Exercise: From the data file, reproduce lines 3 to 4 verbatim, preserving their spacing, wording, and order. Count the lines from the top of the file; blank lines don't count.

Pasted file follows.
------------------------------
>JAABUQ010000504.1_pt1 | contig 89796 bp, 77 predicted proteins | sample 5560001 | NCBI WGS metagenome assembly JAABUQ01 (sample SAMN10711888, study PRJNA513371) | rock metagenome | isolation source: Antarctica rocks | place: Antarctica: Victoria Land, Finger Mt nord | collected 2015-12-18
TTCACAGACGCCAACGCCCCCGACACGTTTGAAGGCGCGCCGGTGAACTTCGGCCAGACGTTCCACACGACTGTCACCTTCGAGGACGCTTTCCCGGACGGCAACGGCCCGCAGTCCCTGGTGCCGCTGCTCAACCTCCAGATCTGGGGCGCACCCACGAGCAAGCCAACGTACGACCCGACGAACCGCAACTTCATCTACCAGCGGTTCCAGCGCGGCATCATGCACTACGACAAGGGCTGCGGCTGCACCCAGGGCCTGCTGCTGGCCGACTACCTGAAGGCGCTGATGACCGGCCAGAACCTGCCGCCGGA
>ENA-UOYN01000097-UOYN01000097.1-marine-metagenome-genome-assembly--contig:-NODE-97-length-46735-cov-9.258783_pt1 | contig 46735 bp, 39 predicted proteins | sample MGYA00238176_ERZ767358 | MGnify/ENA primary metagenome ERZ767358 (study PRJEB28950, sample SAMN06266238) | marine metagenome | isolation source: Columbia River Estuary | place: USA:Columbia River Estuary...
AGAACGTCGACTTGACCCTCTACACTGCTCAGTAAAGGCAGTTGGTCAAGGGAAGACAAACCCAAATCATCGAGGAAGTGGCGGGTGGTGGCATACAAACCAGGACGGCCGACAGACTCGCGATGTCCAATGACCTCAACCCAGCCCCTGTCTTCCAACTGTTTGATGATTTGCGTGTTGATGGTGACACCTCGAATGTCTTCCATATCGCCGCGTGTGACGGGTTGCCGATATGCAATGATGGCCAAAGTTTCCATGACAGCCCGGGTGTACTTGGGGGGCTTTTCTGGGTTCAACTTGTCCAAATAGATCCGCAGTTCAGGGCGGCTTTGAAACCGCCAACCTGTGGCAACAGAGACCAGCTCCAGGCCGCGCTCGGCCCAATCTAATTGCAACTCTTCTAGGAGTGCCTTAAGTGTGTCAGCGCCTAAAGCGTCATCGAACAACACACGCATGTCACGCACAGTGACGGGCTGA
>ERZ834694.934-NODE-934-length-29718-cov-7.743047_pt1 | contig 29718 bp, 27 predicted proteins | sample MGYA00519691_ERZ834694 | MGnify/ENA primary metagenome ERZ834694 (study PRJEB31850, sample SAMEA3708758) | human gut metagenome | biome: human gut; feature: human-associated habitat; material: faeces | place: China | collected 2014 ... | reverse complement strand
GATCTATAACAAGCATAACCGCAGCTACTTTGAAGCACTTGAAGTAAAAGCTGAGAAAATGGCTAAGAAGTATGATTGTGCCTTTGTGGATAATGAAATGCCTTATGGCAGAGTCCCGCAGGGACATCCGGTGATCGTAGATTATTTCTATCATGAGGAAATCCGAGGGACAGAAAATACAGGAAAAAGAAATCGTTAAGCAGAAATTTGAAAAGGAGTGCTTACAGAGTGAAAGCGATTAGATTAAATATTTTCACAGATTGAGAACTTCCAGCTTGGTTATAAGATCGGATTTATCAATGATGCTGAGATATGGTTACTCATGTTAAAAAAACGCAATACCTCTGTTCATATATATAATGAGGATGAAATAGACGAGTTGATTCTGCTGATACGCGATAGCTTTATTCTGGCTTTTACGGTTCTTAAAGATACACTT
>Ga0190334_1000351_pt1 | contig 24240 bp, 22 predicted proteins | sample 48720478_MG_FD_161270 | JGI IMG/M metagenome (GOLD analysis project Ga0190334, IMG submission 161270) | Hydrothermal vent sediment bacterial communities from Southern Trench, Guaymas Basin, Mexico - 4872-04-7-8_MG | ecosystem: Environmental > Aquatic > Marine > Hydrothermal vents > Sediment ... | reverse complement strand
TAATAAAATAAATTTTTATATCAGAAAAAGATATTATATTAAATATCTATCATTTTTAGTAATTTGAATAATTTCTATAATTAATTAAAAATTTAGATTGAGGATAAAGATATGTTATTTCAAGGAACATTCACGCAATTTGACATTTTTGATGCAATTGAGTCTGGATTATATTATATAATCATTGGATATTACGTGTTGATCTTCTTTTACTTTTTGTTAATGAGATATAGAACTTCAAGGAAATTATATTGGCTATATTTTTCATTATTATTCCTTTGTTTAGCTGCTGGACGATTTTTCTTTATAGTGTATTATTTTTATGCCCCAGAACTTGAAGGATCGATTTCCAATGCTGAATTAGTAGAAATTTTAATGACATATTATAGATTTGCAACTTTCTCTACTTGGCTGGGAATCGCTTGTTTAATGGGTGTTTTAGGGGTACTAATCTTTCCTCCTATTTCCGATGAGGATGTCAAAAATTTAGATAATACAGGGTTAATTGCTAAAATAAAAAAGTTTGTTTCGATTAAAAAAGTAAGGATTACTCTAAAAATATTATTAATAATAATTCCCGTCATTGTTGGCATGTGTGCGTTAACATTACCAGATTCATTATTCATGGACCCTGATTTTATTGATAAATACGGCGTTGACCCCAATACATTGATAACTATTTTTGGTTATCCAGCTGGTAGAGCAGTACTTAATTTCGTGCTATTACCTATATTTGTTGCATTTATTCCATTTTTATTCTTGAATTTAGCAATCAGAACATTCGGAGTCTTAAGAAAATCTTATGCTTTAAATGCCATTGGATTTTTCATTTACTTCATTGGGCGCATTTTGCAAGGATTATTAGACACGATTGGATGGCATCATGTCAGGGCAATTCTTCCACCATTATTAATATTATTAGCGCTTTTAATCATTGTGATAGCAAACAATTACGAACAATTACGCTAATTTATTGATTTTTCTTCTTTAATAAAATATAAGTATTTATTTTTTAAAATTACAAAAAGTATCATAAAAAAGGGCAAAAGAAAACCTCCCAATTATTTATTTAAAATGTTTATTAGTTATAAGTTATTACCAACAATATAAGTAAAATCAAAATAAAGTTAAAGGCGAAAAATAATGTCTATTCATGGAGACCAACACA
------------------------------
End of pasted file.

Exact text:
>ENA-UOYN01000097-UOYN01000097.1-marine-metagenome-genome-assembly--contig:-NODE-97-length-46735-cov-9.258783_pt1 | contig 46735 bp, 39 predicted proteins | sample MGYA00238176_ERZ767358 | MGnify/ENA primary metagenome ERZ767358 (study PRJEB28950, sample SAMN06266238) | marine metagenome | isolation source: Columbia River Estuary | place: USA:Columbia River Estuary...
AGAACGTCGACTTGACCCTCTACACTGCTCAGTAAAGGCAGTTGGTCAAGGGAAGACAAACCCAAATCATCGAGGAAGTGGCGGGTGGTGGCATACAAACCAGGACGGCCGACAGACTCGCGATGTCCAATGACCTCAACCCAGCCCCTGTCTTCCAACTGTTTGATGATTTGCGTGTTGATGGTGACACCTCGAATGTCTTCCATATCGCCGCGTGTGACGGGTTGCCGATATGCAATGATGGCCAAAGTTTCCATGACAGCCCGGGTGTACTTGGGGGGCTTTTCTGGGTTCAACTTGTCCAAATAGATCCGCAGTTCAGGGCGGCTTTGAAACCGCCAACCTGTGGCAACAGAGACCAGCTCCAGGCCGCGCTCGGCCCAATCTAATTGCAACTCTTCTAGGAGTGCCTTAAGTGTGTCAGCGCCTAAAGCGTCATCGAACAACACACGCATGTCACGCACAGTGACGGGCTGA